I recently pushed a project called Pre-canned up onto github. Pre-canned is a Scala tool that helps you to mock out HTTP services. Why would you want to do that?
In an ideal world, we would always run integration tests for our application in a real environment, using the real HTTP services our application relies on. However, this can prove difficult for several reasons:
- It is difficult to insert test data into the HTTP services you depend on – Some services you rely on may be read-only with no way to insert test data. This can be especially true for APIs provided by a third-party for which you don’t even have ability to add a write API for testing purposes. Mocked services can simply serve test data from a static file that you control. Easy!
- The HTTP services you depend on are slow – Your integration test suite becomes less useful if it takes a long time to complete. A slow test suite will also hinder continuous delivery and the ability to deploy at any time. Since mocked services aren’t actually doing any work, they can be as quick as you need.
- The HTTP services you depend on are invisible from the outside – Say that behind the scenes your application calls out to an analytics or metrics recording service. This call may not visible in the public API your application exposes, so how do you write an integration test that checks you are still making these calls? A mocked service can incorporate call verification. Several Java HTTP mocking libraries I have used in the past support this, including restito, wiremock and rest-driver. Pre-canned does not currently support this, but it is one of the things I would like to add in the near future.
- The HTTP services you depend on are non-deterministic – Say your application calls an API that returns the current status of the weather. The response from this API will change constantly, which can make it hard to make valid assertions that your application is doing the right thing. Mocked services are stable and allow you to define exactly the data you want to use for a given test case.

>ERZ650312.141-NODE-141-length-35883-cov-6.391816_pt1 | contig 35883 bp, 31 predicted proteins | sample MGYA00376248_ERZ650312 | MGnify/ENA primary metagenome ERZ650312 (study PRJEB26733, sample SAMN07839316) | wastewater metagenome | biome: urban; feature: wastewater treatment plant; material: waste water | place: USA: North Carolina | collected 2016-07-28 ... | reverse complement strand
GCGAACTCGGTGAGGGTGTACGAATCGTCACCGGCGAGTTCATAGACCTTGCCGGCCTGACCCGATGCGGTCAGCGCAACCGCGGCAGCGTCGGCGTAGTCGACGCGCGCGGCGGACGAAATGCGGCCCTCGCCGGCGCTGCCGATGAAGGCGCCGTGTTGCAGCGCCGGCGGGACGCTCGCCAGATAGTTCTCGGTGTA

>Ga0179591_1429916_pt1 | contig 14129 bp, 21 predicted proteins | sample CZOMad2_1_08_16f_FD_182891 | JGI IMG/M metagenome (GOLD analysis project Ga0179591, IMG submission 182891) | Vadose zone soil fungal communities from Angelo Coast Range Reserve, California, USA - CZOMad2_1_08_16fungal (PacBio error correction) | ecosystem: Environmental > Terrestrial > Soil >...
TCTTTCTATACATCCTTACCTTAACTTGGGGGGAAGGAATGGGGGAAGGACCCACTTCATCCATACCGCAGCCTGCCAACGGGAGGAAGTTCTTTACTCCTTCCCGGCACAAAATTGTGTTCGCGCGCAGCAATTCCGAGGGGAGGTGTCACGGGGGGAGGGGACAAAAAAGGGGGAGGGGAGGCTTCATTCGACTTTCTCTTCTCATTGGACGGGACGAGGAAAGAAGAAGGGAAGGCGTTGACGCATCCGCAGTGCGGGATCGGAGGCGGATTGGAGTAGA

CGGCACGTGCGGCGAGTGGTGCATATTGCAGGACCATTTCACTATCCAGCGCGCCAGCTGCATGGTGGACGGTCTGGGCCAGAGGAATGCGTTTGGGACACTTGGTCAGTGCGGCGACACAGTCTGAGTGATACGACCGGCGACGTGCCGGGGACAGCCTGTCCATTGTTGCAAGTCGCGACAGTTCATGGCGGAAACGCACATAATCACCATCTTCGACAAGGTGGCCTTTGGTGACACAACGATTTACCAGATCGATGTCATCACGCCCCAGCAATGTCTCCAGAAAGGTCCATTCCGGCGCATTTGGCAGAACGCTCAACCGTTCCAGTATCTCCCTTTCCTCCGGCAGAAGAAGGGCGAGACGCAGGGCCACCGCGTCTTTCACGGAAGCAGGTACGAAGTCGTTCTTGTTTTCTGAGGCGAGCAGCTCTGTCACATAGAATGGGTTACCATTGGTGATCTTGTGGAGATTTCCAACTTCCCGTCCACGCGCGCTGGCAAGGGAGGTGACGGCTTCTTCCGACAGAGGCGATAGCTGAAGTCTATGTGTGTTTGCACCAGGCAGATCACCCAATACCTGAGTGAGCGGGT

There are, however, some downsides to mocking HTTP services:
- Overhead of maintaining the mocked data – If the APIs you rely on change, then you will need to update all the test data your mocked services serve up. You could argue that this overhead is comparable to the work required for preparing test data if you are using the real APIs
- Mocks are not real – There are always going to be differences between the way your mocked services and the real services behave
Load testing is another use case for mocking the service you depend on. Load testing your application in the real environment will give you a good idea of the performance your users will be seeing. But how much of that latency is caused by your application, and how much is caused by the services your application depends on? One way to check this is to mock out all the services you depend on, re-run your load tests and compare the results.